Many people believe that downloading/copying doesn’t hurt the artist. There have been a plethora of statements about how artist only get 40 cents per cd, recording contracts giving the bulk of all money to the labels, artists never seeing royalties… etc. There are a number of reasons why these assertions are now only partially accurate.

The truth is that in many ways that USED to be true. Rampant music theft only injured the labels at first when it became prominent in the late 90’s (Napster and the beginnings of cd-burner ubiquity) but as the affect of that has taken its toll on the labels, the damage has been passed on to the music community as a whole and now to artists directly.

Essentially, labels are only as motivated to spend money on artists to the extent that they can make their investment worthwhile. And now, with downloading becoming the norm… the investors look on with more and more trepidation. So they don’t just hand out cash to bands anymore, they don’t give real tour support anymore, they don’t push as hard for radio, etc, because they simply can’t afford to. And I’m not just talking about the generally misunderstood “evil” major labels, this is independent labels as well. It is all too apparent that the corporate motto is simply becoming “do the work, do it yourself, make it work, and then we’ll take over”. And in battling forward to still accomplish our goals, in fact, Lovedrug has fronted the money for each and every EP and LP we’ve ever released. So you can understand my frustration over comments from people naïve enough to accuse me of being “just in it for the money” or “trying to be the next Metallica”. There is simply no comparison. In a system that feels just fine about saving the rich and starving the poor, you cant possibly imagine how it hurts to hear comments telling me that I don’t care about the fans.

Stealing Is Ok Because Music Is Too Expensive?

Many complain about the price of music and use that to justify stealing it. First of all, let it be known that Lovedrug fights desperately against the money machine to get the price of our albums to be as affordable as possible. And I cannot possibly begin to explain how difficult and gut wrenching this fight is. There are stores and corporations that literally make it impossible to lower CD prices…but still we try every time we put out a release. You can expect our new record to be on special sale for $9.99 or less at Target, Best Buy, and numerous other outlets. Our cds have also NEVER been more than $12 (including free shipping) from our website. Clearly it is hard to compete with FREE, which is what stealing costs, but is a full album of music for under $10 really too expensive? I hope that it is not.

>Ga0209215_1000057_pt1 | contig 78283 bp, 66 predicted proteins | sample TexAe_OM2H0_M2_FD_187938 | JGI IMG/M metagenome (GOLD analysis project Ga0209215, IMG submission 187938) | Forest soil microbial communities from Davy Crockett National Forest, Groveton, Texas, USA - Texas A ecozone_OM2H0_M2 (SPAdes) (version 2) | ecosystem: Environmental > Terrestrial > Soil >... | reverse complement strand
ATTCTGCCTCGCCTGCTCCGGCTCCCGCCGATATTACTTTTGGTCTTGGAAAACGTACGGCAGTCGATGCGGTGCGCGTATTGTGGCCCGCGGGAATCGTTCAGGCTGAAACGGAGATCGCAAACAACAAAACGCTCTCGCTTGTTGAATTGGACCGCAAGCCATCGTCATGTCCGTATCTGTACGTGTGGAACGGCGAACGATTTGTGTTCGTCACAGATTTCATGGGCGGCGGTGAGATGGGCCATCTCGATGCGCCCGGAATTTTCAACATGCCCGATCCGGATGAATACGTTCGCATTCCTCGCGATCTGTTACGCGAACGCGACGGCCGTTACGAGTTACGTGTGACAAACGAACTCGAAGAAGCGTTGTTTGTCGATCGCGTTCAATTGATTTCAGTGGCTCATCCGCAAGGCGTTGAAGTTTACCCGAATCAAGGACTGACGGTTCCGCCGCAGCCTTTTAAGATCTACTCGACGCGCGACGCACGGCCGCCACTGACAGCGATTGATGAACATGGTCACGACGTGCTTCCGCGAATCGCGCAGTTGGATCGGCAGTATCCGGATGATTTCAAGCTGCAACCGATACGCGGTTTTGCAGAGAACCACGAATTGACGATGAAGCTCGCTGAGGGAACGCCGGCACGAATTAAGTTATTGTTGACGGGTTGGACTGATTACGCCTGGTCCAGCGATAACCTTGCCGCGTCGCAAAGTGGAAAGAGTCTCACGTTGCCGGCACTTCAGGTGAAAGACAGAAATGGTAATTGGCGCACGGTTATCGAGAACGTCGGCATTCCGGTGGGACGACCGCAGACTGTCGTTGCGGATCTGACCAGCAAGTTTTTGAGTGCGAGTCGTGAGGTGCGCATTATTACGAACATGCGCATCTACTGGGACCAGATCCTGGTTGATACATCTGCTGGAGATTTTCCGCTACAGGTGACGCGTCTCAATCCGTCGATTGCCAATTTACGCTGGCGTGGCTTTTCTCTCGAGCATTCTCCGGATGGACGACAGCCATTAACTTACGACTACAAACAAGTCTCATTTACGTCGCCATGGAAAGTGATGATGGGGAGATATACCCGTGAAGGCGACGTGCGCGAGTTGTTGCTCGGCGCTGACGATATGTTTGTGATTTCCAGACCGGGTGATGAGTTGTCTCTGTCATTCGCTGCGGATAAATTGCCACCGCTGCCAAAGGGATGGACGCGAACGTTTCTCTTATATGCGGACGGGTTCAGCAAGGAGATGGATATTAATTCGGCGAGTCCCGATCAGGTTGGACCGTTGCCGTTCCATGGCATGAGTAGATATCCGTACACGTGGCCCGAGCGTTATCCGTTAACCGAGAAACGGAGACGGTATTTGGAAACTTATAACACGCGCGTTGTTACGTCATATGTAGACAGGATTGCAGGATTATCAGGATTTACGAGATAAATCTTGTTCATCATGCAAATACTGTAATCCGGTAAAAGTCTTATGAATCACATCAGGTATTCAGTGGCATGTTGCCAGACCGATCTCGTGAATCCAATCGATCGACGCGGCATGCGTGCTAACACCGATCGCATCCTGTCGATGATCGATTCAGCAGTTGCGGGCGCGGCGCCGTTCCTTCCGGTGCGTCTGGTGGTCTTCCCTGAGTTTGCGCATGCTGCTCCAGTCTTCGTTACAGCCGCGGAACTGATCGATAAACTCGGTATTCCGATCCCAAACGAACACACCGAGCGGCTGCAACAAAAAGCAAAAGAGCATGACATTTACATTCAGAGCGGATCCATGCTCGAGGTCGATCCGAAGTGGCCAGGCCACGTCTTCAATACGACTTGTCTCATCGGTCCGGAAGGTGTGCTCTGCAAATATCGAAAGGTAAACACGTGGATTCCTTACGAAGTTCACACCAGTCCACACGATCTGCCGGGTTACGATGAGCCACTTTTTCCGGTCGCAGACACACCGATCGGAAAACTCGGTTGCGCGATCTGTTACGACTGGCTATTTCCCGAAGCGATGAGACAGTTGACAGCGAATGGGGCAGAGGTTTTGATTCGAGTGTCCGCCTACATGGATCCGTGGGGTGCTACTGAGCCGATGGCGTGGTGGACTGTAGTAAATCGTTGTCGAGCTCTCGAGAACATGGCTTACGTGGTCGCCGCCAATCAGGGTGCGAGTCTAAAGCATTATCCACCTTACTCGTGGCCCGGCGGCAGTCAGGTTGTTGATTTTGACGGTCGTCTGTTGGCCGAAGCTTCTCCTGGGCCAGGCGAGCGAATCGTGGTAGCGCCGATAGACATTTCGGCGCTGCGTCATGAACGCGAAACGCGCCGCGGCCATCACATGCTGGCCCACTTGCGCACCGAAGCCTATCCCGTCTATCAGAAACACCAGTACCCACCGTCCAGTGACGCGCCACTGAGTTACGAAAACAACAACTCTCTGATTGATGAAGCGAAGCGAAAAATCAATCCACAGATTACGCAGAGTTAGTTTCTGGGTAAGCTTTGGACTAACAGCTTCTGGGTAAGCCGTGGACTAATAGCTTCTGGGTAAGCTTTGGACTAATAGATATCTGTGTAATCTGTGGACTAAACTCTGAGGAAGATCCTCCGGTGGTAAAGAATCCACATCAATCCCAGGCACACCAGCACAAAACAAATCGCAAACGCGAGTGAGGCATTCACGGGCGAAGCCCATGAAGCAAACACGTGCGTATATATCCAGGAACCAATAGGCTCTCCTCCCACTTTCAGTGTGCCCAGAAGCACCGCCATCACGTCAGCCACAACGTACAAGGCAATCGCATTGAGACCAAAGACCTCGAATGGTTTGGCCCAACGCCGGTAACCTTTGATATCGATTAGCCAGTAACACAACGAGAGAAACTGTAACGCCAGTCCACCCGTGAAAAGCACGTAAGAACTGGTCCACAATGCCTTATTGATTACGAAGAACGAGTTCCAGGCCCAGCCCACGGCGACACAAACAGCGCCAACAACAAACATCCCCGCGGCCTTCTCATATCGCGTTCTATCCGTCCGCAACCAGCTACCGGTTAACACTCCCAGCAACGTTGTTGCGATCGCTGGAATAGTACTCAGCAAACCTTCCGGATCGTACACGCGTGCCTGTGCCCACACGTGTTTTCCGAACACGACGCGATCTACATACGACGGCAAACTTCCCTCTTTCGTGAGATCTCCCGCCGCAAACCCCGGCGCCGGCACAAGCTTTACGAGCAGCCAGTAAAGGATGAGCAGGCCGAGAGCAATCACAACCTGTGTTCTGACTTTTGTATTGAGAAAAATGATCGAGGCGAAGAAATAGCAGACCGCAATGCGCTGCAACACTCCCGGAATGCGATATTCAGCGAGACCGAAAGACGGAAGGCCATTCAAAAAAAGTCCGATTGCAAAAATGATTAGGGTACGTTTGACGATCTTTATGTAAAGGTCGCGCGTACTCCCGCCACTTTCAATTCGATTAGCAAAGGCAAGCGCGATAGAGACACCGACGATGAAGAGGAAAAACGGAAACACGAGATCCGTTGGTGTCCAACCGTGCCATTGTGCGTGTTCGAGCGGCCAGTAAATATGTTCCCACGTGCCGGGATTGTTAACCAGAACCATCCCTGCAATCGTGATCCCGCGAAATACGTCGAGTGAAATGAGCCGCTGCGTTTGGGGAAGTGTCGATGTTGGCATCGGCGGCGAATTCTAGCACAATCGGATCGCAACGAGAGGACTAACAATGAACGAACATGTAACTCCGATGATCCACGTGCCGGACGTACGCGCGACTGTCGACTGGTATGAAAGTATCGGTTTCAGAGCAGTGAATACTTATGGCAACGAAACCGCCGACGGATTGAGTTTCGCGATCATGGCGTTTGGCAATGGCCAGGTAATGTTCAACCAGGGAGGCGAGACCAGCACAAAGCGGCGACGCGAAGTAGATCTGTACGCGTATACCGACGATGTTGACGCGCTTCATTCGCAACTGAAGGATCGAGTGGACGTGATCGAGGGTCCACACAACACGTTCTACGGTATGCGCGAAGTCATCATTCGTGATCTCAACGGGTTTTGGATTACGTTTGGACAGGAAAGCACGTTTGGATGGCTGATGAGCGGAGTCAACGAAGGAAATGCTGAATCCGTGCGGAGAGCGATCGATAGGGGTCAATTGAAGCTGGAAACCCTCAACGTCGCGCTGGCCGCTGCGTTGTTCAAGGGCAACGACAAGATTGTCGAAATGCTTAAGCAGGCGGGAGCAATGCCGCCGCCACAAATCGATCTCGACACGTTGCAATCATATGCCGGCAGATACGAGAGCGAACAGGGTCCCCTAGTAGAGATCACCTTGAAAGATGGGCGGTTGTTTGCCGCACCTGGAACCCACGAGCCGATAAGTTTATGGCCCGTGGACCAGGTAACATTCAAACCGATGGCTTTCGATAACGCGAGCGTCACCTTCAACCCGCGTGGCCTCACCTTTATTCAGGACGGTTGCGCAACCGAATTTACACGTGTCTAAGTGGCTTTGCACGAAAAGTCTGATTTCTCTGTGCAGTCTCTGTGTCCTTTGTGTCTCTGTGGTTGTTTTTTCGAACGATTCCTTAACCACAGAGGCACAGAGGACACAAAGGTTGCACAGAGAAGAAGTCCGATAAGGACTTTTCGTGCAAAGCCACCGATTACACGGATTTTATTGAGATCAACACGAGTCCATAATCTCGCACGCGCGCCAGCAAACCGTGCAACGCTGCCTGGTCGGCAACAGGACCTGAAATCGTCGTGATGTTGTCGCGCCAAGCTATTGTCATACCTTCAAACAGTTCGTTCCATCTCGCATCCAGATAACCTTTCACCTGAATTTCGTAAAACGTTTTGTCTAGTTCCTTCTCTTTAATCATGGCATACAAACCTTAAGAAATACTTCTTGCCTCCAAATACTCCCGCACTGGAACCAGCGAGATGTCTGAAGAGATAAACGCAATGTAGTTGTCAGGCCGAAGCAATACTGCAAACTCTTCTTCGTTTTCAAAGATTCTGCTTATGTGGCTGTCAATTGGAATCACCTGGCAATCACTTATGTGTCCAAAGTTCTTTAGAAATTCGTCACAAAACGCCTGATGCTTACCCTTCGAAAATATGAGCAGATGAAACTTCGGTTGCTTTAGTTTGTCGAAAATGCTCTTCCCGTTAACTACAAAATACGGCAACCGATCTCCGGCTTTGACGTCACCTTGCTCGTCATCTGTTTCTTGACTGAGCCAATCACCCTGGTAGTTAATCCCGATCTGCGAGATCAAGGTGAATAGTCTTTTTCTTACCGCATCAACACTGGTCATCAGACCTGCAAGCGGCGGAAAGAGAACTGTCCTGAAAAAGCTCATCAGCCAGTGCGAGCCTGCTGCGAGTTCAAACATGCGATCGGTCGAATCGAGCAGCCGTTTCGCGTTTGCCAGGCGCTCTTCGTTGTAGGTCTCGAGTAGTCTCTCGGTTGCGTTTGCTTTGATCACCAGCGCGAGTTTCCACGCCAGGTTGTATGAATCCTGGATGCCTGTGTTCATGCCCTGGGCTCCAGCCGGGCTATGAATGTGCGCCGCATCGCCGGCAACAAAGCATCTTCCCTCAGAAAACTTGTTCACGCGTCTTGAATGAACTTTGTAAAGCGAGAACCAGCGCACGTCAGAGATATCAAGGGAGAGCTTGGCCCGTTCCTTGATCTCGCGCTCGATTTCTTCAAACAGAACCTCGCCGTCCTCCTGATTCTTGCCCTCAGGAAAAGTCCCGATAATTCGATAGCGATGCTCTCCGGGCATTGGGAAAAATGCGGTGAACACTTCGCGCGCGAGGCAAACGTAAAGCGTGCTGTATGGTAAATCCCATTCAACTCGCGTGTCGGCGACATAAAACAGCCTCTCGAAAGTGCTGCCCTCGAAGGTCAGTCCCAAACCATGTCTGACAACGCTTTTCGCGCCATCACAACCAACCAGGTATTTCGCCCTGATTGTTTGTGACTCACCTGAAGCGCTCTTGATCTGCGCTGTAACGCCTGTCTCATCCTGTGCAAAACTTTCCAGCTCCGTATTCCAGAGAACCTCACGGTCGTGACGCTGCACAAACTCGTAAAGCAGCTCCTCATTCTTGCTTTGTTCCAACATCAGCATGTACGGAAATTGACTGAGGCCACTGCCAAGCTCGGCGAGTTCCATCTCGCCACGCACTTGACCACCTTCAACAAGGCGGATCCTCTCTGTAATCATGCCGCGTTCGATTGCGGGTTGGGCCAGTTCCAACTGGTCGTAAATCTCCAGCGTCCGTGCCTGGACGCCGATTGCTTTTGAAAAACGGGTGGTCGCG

Also, something very important that I want to clarify is that I am not saying don’t download, I am saying don’t ILLEGALLY download. There’s a huge difference. The internet is a wonderful tool for making the things we love more readily available and I am all about that. If downloading is your thing then please by all means do that. But please do so through a legal site such as itunes or Emusic. We have also provided a lot of places for anyone who would like to sample our music before they buy. Between free downloads that we provide, streams, and videos, we have made samples from the ENTIRE new LP available through our website, myspace, purevolume, ecard, and similar outlets. You don’t need to download illegal and poor quality MP3s to sample our music. Then, if you like it, buy it. Simple. The same is true of virtually every new band out there.

Music VS the Business

Please understand, I LOVE music. I LOVE creating music. And as soon as I recorded an album and wanted to put it out there for all to hear many years ago, I entered into a world that is infamously known as “the music business”. I had no idea what awaited me. Honestly, if I could take the business out of music I would. I don’t do this for money. If money was my objective I would have stayed in school and got a steady paying job. But I chose to play music because it moves me in ways that are simply indescribable. No label or publisher can buy or sell that feeling.

We are all music lovers. And as someone who is involved deeply in it I feel it’s my duty to stand up and say “wait a minute!” when I see something that arises and attacks what makes it possible for musicians everywhere to do what they do. In the end, will it stop us from writing music? No. We will always create music, because we love it. But we want to continue to grow and share our love with all.

Finally, Artistic Reasons

If I could draw this analogy; a painter works on his beloved work of art for four years and finally finishes it. Many of the townsfolk are anxious to see it and the artist can’t wait to reveal his work to the world. He prepares it for display in a beautiful hall of his choosing where all can come and not only view the beauty of the painting but also feel the emotional journey of turmoil and joy that the artist poured into its conception because of that atmosphere. Admission is 5 pence. Then one of the townsfolk sneaks in a camera and snaps a secret picture of the masterwork, which he copies in poor quality and hands out across the countryside. Even though the artists’ masterpiece reaches farther corners of the land and he achieves more notoriety because of this portable copy’s travels, the meaning and its original intended beauty are lost.

The bottom line is that as artists we appreciate you (the music lovers) more than you know. We want to share our music with everyone, a sentiment I assume virtually all other artists share. For the sake of music out there by all do I say this. And we simply ask that you help the cause and share this knowledge, for the sake of all music out there that you love.

Warmest Regards,
Michael Shepard of LOVEDRUG